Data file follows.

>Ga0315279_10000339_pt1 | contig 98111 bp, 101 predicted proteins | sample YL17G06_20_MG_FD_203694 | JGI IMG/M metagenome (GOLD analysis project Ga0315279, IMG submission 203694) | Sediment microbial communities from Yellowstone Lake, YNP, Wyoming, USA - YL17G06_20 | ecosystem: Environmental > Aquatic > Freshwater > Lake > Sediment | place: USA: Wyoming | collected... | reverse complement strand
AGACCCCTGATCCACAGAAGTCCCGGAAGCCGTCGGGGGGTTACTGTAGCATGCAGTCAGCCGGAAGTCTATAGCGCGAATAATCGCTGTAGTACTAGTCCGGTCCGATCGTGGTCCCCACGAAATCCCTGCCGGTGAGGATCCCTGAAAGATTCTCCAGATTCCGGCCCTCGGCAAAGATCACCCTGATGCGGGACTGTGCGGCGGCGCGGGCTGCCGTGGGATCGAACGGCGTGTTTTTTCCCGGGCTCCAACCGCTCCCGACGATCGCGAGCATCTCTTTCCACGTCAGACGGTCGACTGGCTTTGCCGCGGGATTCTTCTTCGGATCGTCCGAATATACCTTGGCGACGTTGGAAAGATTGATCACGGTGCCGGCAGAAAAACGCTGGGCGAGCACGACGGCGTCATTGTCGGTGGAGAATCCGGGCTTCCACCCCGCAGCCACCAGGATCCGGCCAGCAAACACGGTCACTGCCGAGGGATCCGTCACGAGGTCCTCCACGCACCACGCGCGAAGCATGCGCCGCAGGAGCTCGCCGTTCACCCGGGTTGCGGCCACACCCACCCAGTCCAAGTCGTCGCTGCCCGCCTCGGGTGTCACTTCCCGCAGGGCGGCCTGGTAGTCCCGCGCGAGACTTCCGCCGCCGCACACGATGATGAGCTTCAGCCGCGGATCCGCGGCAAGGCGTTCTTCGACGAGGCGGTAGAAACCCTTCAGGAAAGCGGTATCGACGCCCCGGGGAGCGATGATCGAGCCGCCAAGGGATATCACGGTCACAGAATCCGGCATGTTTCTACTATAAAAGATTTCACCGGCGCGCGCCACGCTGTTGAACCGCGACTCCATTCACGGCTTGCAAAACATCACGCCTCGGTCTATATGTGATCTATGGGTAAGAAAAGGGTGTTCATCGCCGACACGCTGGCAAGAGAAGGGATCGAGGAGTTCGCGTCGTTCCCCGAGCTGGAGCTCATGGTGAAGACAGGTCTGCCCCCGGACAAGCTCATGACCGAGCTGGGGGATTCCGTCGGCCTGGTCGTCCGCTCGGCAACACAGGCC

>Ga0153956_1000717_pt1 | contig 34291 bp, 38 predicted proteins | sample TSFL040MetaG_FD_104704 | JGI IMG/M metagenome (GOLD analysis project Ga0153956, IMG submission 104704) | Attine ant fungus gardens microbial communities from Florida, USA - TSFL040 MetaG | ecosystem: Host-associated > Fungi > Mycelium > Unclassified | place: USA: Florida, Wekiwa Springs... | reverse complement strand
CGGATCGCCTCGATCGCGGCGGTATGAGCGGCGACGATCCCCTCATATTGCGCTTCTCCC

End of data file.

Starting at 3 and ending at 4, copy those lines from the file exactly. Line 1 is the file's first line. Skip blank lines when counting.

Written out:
>Ga0153956_1000717_pt1 | contig 34291 bp, 38 predicted proteins | sample TSFL040MetaG_FD_104704 | JGI IMG/M metagenome (GOLD analysis project Ga0153956, IMG submission 104704) | Attine ant fungus gardens microbial communities from Florida, USA - TSFL040 MetaG | ecosystem: Host-associated > Fungi > Mycelium > Unclassified | place: USA: Florida, Wekiwa Springs... | reverse complement strand
CGGATCGCCTCGATCGCGGCGGTATGAGCGGCGACGATCCCCTCATATTGCGCTTCTCCC